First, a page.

What is 'virtue'?
And how can we lead moral lives?
Exploring how contemporary moral philosophy has led to a revival of interest in the concepts of 'virtue', 'character' and 'flourishing', this is an accessible and critical introduction to virtue ethics. Comprising of three parts, the first part examines the work of key contemporary thinkers such as Elizabeth Anscombe and Bernard Williams in calling for a change of direction in moral philosophy and adopting a different approach to answering questions such as 'How should I live my life?'. The second part develops a detailed account of Aristotelian eudaimonistic virtue ethics, which considers the virtuous agent to be an ideal and highlights the importance of moral perception and practical wisdom. In the final part, Athanassoulis explores new challenges to virtue ethics from psychology, discusses the practical implications of educating for the virtues and finally considers the neo-Kantian response to virtue ethics.
Virtue Ethics also includes chapter summaries and guides to further reading throughout to help readers explore, understand and develop a critical perspective towards this important school of contemporary ethical thought.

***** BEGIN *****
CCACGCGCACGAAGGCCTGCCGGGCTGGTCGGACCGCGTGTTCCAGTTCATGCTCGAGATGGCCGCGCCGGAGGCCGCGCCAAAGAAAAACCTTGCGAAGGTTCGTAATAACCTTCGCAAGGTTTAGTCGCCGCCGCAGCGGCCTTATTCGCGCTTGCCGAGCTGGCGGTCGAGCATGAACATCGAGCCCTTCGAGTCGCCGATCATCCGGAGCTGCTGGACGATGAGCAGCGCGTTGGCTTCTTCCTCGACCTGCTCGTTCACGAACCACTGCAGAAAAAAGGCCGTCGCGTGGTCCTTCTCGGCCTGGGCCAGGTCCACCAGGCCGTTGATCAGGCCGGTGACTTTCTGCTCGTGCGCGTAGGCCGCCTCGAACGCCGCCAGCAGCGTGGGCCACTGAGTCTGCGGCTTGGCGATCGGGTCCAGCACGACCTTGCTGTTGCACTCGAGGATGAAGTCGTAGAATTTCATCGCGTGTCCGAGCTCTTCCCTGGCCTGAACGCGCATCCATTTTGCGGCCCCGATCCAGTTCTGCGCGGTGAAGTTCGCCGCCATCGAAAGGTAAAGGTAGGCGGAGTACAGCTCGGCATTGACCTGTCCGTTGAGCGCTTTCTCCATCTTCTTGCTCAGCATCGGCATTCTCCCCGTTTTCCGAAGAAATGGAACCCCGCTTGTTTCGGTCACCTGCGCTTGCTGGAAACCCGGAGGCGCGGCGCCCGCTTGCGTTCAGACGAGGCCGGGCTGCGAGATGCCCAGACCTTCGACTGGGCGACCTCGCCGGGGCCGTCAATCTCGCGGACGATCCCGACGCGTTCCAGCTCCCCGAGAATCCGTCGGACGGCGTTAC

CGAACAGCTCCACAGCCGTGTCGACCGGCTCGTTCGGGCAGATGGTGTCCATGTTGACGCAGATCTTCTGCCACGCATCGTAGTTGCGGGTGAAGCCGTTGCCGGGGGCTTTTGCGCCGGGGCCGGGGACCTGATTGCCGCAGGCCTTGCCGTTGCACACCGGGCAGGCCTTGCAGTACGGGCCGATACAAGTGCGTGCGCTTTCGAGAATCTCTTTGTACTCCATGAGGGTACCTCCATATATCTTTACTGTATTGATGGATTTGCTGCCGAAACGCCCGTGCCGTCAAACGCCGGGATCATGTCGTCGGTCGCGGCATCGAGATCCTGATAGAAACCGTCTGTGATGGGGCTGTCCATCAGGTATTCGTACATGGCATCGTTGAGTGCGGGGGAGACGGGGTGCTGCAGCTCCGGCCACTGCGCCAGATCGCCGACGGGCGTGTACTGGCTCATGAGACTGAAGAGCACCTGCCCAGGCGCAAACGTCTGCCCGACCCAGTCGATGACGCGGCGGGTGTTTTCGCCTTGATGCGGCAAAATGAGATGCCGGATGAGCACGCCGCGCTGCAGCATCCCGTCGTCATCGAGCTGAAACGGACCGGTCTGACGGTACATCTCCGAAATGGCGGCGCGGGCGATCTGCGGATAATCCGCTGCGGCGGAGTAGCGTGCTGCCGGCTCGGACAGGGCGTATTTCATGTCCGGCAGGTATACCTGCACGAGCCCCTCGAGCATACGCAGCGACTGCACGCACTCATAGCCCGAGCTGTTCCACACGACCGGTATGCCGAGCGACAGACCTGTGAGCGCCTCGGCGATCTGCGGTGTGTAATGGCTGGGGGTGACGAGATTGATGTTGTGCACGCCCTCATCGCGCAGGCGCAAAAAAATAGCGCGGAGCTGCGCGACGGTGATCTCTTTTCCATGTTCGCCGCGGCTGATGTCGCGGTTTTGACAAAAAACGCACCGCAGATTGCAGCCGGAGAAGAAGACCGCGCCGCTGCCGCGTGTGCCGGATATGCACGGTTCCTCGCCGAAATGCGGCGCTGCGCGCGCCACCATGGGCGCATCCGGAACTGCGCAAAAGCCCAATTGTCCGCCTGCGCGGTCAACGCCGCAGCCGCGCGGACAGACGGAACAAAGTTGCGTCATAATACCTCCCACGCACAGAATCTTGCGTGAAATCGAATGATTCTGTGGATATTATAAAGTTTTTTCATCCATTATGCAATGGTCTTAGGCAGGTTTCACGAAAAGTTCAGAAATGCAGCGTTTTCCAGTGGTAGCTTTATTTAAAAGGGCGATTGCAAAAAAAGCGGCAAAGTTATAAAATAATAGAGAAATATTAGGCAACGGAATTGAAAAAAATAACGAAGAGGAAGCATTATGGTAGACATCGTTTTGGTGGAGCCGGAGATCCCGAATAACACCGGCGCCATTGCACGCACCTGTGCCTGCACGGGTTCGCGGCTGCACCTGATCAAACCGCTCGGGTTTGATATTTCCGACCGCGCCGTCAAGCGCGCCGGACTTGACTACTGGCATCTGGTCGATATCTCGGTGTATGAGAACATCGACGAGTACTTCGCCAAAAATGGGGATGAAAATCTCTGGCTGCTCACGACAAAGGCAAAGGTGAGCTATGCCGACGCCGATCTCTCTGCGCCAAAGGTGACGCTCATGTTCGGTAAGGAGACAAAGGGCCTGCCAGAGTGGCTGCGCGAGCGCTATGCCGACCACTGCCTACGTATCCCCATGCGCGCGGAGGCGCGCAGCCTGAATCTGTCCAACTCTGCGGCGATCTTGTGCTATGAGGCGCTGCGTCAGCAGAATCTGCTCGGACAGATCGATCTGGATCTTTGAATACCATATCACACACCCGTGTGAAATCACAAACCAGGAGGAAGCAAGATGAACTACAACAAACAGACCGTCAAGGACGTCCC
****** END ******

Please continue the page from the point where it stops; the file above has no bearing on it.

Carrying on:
About the Author
Nafsika Athanassoulis is currently an independent researcher and has previously taught at Keele University and the University of Leeds, UK. Among her previous publications, she is the Editor of Philosophical Reflections on Medical Ethics (Palgrave, 2010).
Table of Contents
Acknowledgements \ Abbreviations,Sources and Translations \ Introduction \ PartI: Virtue Ethics as New Alternative \ 1. Virtue Ethics, A Revived Alternative\ 2. Ethics and Morality \ 3. Character and the Emotions \ Conclusion for PartI \ Part II: Virtue Ethics Comes of Age\ 4. Virtue; An Aristotelian Definition I \ 5. Virtue; An Aristotelian DefinitionII \ 6. A Naturalistic Account of Virtue \ Conclusion for Part II \ Part III: Current Developments in VirtueEthics \ 7. The Challenge from Personality Psychology \ 8. Moral Educationand the Virtues \ 9. The Kantian Response \ Conclusion for Part III Conclusion \ Notes
Bibliography \ Index